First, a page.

These provisions were later strengthened by Clement VII and Paul III and went far to settle the chronic disputes between the Latins and Uniate Greeks.

Reformation and last years

Leo was disturbed throughout his pontificate by alleged heresy and schisms, especially the kulturkampf touched off by Martin Luther. Literally, this refers to a cultural struggle, and refers to the scope of the church's influence within society. Luther's use of the German language, too, challenged the Church's ability to act as gatekeeper of scripture, since people who did not know latin could now read and interpret the Bible without the need of a priest as mediator.

Schism between Reuchlin and Pfefferkorn regarding the banning of Hebrew books

The dispute between the Hebraist Johann Reuchlin and Johannes Pfefferkorn relative to the Talmud and other Jewish books, as well as censorship of such books, was referred to the pope in September 1513. He in turn referred it to the bishops of Spires and Worms, who gave decision in March 1514 in favor of Reuchlin. After the appeal of the inquisitor-general, Hochstraten, and the appearance of the Epistolae obscurorum virorum, however, Leo annulled the decision (June 1520) and imposed silence on Reuchlin. In the end he allowed the Talmud to be printed.

Bulla Contra errores Martini Lutheri of 1521.

The Protestant Schism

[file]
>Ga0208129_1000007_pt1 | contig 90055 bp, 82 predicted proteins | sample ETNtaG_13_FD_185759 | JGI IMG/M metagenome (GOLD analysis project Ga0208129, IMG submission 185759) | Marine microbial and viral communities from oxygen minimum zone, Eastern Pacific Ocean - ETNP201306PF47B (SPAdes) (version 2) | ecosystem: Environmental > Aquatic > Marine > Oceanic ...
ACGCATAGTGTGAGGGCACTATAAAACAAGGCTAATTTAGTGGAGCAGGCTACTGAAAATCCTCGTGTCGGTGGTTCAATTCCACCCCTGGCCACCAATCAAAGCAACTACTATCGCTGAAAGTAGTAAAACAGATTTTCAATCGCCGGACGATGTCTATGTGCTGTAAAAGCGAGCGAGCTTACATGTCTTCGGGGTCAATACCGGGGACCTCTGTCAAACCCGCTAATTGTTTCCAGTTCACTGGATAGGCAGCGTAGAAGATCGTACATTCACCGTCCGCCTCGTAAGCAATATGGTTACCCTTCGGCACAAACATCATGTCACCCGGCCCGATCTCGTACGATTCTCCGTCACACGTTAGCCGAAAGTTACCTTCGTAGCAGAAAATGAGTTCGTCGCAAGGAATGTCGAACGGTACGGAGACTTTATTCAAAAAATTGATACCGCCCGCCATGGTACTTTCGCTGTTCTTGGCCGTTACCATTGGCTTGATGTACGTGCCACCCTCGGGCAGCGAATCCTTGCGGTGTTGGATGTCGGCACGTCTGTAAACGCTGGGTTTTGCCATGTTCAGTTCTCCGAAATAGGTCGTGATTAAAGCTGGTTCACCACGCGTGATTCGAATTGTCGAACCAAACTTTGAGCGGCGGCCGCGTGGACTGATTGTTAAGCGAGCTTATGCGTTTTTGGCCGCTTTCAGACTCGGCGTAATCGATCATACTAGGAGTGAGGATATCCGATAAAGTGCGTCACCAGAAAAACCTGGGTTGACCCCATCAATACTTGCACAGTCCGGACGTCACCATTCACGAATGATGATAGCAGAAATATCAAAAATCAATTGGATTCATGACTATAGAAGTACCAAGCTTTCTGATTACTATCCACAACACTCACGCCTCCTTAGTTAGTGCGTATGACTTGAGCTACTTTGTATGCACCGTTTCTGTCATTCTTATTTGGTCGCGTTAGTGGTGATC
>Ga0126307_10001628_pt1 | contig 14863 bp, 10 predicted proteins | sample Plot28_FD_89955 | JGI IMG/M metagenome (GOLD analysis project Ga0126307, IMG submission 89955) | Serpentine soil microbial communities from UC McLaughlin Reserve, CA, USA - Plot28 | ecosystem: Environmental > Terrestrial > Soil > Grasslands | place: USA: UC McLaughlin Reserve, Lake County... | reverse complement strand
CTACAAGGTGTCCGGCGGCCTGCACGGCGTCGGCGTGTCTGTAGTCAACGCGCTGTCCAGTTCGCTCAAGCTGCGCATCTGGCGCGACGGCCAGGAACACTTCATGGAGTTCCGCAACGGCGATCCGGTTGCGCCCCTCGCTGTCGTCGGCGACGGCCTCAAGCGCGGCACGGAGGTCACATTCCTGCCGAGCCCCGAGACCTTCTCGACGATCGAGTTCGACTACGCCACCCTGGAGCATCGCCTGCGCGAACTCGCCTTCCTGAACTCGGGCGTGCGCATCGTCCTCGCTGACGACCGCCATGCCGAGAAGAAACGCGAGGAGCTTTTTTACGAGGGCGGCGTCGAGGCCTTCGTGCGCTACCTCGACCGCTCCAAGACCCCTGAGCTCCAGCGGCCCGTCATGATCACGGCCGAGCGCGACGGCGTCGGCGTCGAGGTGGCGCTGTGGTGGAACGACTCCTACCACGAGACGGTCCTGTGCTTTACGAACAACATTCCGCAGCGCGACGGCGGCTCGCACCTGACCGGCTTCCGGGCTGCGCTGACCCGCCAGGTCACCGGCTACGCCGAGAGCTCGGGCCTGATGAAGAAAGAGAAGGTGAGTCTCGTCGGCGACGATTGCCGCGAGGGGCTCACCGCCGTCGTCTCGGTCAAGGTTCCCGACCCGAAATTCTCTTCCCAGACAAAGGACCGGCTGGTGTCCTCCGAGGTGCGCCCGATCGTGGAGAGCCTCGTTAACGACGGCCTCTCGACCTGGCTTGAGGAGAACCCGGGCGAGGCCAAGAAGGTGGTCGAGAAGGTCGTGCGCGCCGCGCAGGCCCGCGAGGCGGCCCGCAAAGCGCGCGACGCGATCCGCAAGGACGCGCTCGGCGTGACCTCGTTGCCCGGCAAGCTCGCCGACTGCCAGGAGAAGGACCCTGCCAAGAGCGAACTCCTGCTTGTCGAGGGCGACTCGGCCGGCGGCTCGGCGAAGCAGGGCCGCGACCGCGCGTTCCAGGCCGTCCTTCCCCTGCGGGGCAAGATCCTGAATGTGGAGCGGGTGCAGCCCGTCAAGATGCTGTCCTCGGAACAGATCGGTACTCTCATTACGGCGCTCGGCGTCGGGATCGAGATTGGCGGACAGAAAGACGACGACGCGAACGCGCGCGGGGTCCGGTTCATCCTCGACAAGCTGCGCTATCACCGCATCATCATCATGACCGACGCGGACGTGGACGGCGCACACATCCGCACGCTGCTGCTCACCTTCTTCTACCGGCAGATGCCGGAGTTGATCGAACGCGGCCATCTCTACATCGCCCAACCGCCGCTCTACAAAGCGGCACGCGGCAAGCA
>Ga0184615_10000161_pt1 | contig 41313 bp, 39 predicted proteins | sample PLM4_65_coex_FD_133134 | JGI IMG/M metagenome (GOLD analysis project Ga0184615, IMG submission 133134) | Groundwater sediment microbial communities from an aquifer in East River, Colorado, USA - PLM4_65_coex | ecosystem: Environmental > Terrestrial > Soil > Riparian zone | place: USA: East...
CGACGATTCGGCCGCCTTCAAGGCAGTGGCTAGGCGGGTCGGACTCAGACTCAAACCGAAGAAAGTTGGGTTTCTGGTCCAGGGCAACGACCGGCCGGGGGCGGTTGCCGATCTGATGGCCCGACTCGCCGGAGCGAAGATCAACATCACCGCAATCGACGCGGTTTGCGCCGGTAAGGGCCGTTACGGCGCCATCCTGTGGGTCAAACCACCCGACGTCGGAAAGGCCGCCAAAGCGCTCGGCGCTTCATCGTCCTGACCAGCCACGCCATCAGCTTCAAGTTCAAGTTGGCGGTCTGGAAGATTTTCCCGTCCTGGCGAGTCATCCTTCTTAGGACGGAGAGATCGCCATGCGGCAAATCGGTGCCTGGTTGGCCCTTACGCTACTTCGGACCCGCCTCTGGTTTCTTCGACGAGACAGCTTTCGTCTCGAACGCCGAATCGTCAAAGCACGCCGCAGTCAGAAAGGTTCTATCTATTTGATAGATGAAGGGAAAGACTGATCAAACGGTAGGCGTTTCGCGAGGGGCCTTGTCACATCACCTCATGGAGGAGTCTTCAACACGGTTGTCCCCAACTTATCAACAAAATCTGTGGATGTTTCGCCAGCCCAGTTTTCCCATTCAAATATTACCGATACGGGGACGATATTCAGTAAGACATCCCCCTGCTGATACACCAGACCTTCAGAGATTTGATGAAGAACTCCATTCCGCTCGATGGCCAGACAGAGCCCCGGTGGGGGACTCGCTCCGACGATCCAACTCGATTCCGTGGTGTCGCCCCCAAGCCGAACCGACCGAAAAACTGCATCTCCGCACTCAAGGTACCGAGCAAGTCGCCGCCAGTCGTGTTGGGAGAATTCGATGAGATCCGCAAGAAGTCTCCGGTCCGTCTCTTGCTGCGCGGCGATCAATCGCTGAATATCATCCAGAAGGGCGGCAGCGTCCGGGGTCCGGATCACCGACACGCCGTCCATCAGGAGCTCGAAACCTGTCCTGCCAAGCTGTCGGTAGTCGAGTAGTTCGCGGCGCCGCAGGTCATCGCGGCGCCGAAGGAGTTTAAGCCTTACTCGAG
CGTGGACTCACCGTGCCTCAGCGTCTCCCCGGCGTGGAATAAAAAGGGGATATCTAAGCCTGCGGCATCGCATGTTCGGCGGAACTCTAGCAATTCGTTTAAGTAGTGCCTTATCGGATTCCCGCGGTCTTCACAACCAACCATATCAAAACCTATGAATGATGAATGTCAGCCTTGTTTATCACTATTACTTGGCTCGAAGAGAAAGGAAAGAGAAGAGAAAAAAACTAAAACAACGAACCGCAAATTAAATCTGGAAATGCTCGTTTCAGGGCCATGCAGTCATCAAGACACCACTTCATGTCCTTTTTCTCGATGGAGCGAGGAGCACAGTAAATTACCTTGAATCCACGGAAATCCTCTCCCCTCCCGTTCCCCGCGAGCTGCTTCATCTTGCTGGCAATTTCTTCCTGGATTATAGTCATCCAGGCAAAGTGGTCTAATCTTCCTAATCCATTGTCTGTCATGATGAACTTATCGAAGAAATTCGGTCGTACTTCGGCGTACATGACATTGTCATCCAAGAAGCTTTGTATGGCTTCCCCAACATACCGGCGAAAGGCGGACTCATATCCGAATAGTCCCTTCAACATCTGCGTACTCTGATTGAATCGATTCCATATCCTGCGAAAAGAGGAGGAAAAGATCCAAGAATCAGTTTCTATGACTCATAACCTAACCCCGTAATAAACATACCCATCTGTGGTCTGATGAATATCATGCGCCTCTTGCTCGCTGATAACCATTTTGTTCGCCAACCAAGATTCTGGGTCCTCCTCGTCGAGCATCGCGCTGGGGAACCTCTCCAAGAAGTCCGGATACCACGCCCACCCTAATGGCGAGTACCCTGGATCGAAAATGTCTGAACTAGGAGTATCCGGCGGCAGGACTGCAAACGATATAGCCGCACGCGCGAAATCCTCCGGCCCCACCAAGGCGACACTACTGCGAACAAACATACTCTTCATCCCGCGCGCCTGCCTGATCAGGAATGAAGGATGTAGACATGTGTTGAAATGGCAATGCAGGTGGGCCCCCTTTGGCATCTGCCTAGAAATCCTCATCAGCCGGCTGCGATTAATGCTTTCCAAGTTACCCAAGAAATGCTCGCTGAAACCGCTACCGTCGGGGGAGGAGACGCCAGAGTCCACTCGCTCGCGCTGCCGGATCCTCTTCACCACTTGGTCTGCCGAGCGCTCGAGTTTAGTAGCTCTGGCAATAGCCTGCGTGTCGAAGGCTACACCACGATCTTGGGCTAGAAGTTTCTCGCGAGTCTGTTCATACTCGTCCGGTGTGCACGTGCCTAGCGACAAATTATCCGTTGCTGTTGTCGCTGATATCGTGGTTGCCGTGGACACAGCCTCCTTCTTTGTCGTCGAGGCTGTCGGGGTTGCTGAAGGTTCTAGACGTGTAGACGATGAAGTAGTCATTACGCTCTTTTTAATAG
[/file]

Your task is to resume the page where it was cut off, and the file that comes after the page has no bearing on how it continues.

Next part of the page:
Against the misconduct from some servants of the church, the Augustinian monk Martin Luther posted (October 31, 1517) his famous ninety-five theses on the church door at Wittenberg, which successively escalated to a widespread revolt against the church. Although Leo did not fully comprehend the importance of the movement, he directed (February 3, 1518) the vicar-general of the Augustinians to impose silence on the monks. On May 30, Luther sent an explanation of his theses to the pope; on August 7, he was summoned to appear at Rome. An arrangement was effected, however, whereby that summons was canceled, and Luther went to Augsburg in October 1518 to meet the papal legate, Cardinal Cajetan, who was attending the imperial diet convened by the emperor Maximilian to impose the tithes for the Turkish war and to elect a king of the Romans; but neither the arguments of the educated cardinal, nor the dogmatic papal bull of November 9 requiring all Christians to believe in the pope's power to grant indulgences, moved Luther to retract. A year of fruitless negotiation followed, during which controversy over the pamphlets of the reformer set all Germany on fire. A papal bull of June 15, 1520, which condemned forty-one propositions extracted from Luther's teachings, was taken to Germany by Eck in his capacity of apostolic nuncio, published by him and the legates Alexander and Caracciolo, and burned by Luther on December 10, at Wittenberg. Leo then formally excommunicated Luther by bull of the January 3, 1521; in a brief the Pope also directed the emperor to take energetic measures against heresy. On May 26, 1521, the emperor signed the edict of the diet of Worms, which placed Luther under the ban of the Empire; on 21 of the same month Henry VIII of England (who was later to split from Catholicism himself) sent to Leo his book against Luther on the seven sacraments. The pope, after careful consideration, conferred on the king of England the title "Defender of the Faith" by bull of October 11, 1521. Neither the imperial edict nor the work of Henry VIII halted the Lutheran movement, and Luther himself, safe in the solitude of the Wartburg, survived Leo X.